How to use general finishes glaze effects
General Finishes Glaze Effects are fabulous products that add a decorative touch to your furniture projects. They can whitewash or antique, depending on the look you want to achieve.
The Wildflower Walnut Dresser is coming along so nicely and now it’s time for the next step – glazing!
If you’ve missed the steps I’ve taken so far, you can catch up here:
Applying Iron Orchid Design Transfer
Now if you’ve never heard of General Finishes Glaze Effects or aren’t exactly sure how they’re different from other products like waxes and topcoats, let me give you some background information.
Glaze Effects are translucent water-based colors used to create beautiful decorative finishes such as marbling, shabby chic, burnishing and color washing. They are thinner than paint and aren’t meant to provide full coverage like paint. Instead, they are a decorative product that can be used over General Finishes’ Water Based Wood Stains, Milk Paints, Chalk Style Paints and Pearl Effects. Glaze Effects can be mixed together or layered to create custom colors.
General Finishes carries a few different colors of Glaze Effects:
Winter White provides you with a whitewashed or limed effect. It’s perfect for the farmhouse look!
Here are some project where I used Winter White Glaze Effects:
I really enjoy using Winter White over grays such as Driftwood and Queenstown Gray to get a lovely farmhouse finish. I also layer it over Java Gel Stain and Gray Gel Stain to get the gray stained looks in the photos above.
Next, General Finishes has a Pitch Black Glaze Effect. This color is good to use if you want to add some age but you want the aging to be cool in color.
Then there’s Burnt Umber, which gives you a lovely reddish brown tint. I have yet to use either of these glaze colors on a project. I’m waiting for just the right opportunity!
And finally, there’s Van Dyke Brown Glaze Effects, which is a lovely warm brown. It adds the perfect amount of patina and gives you the perfect antiqued look on your General Finishes pieces! You can always pick up any of these lovely colors from my displays at Morgantown Market or Homestead Studios.
This is the color that I selected for my Wildflower Walnut Dresser project. Here’s how I did it…
Once I had my Iron Orchid Decor Transfer applied, I gently sanded the entire piece with 400 grit sandpaper to smooth it all out.
Then I wiped away the dust with an oil-free tack cloth. Next, I sealed my decor transfer with a layer of General Finishes High Performance Topcoat in Flat.
This step was necessary for 2 reasons. First, you need to apply a layer of sealer over your IOD decor transfers to protect them. IOD recommends any water based sealer. Waxes created for chalk type paints also work as long as they as they don’t contain harsh solvents. Second, whenever you are using Glaze Effects by General Finishes, it’s always a good idea to have a layer of HP Topcoat in between your paint and your glaze. This helps your glaze go on more smoothly and it makes it easier to wipe the product away. If you don’t have this layer in between, the glaze tends to drag and you get smudges and smears in your glaze. It acts almost like an ice skating rink! It glides on then glides off.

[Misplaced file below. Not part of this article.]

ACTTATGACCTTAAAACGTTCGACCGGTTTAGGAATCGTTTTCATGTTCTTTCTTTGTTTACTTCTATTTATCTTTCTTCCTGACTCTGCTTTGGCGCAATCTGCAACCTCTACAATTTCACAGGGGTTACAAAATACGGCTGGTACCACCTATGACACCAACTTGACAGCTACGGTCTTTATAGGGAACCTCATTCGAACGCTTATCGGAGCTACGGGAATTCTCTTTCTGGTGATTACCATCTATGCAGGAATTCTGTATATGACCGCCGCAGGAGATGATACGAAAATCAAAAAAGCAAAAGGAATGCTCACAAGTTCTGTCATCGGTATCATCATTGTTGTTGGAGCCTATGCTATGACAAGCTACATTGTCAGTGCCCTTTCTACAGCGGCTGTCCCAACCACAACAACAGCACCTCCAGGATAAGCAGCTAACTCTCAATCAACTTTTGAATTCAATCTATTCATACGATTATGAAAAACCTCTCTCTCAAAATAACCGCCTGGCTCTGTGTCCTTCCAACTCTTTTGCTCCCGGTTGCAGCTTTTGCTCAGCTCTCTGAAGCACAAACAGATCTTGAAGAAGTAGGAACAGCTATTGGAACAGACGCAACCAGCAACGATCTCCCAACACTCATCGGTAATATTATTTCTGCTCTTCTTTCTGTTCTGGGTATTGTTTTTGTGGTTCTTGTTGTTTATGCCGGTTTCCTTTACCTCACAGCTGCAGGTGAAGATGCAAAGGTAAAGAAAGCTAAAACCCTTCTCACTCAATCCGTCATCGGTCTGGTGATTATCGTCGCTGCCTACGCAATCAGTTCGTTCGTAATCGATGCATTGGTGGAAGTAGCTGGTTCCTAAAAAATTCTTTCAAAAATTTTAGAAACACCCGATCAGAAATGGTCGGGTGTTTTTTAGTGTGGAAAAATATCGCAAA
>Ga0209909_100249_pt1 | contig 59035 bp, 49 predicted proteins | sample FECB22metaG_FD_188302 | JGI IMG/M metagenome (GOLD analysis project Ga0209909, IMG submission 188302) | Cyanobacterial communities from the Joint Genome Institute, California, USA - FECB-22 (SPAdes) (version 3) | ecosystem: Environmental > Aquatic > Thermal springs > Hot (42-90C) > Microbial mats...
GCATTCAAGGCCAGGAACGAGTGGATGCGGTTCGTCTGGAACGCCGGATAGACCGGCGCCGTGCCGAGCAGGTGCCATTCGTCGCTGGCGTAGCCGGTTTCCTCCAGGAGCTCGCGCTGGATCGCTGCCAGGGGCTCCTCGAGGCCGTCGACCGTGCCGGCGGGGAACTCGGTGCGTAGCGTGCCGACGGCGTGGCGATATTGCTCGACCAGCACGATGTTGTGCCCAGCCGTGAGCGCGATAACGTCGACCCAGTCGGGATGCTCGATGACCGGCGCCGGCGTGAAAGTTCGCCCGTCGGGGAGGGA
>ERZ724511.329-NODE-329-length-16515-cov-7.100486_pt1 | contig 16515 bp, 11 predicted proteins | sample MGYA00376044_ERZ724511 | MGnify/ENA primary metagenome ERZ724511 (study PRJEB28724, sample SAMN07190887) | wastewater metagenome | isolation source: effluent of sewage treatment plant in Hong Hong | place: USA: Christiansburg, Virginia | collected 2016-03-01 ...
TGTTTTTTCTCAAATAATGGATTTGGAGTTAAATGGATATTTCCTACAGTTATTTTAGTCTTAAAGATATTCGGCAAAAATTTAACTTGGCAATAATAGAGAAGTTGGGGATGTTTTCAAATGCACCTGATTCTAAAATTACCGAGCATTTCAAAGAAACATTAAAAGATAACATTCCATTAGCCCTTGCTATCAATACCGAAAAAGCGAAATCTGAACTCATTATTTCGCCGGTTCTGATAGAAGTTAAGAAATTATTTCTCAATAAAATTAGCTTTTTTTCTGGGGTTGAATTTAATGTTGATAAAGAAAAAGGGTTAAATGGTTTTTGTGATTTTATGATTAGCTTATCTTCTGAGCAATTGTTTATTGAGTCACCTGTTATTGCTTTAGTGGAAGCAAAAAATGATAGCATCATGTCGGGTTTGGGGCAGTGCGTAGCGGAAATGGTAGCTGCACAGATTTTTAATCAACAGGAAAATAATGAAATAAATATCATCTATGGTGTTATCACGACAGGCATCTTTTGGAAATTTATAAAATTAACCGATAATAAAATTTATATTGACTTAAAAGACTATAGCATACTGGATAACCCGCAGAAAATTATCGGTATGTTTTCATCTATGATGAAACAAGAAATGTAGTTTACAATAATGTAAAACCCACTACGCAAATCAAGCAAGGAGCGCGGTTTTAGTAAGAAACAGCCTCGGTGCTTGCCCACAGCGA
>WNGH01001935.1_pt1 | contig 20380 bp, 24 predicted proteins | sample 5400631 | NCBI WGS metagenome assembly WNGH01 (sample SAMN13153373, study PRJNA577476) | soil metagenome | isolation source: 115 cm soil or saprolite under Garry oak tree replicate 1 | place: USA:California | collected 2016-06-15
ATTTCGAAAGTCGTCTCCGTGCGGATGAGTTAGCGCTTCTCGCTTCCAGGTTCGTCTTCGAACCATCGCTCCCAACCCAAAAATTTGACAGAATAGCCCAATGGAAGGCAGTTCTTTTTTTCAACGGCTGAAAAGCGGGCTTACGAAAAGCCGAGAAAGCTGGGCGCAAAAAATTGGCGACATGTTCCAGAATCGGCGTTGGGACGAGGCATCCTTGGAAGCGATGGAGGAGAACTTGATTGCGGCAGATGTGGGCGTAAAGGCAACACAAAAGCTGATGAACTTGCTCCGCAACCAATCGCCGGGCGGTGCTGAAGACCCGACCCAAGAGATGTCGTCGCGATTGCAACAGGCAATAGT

I let my layer of HP Topcoat dry for 1-2 hours and then I cracked open my can of Van Dyke Brown Glaze Effects.
Using one of my Flat ClingOn! brushes, I applied the glaze directly over the surface and used a lint-free rag to wipe away the excess. I made my way over the dresser one section at a time.
The glaze settled into all of the nooks and crannies on the piece, giving it a subtle aged effect.
You can watch a full tutorial on how to glaze here:
It’s best to work in small sections as you’re glazing because this product dries fast. Do one drawer at a time, one side at a time, the top, the legs, etc. Don’t try to glaze all at once. Trust me! Also keep a box of lint-free rags or blue shop towels handy because you’ll use a lot of them. Always turn your rag to wipe with a clean surface so you don’t redeposit glaze in a spot it’s not supposed to be. Finally, know that glazing takes a bit of practice. It’s not hard, but it’s good to go through the motions on a scrap piece of wood before you try it on your project.
Here’s the full effect:
f there are any heavy areas of glaze where you need to feather it out, use a bristle brush dampened with a product called Extender to move it around. Extender is a wetting agent that increases the dry time of water based products, helping them stay workable longer. You can also mix it directly into your can of Glaze Effects! Use 5%-10% Extender by volume of paint.
The dresser was left to dry overnight and there are only a few steps remaining in its makeover! I need to go back and touch up some spots where the glaze went on a bit uneven, like here on the leg:
I’ll do this gently with 400 grit sandpaper. Once I like how everything looks, all that’s left is to seal it with several more coats of High Performance Topcoat and put the knobs on. (I have to go shopping for those too because I need 12 total.)
It’s one step at a time with this one, but it’s coming along just beautifully!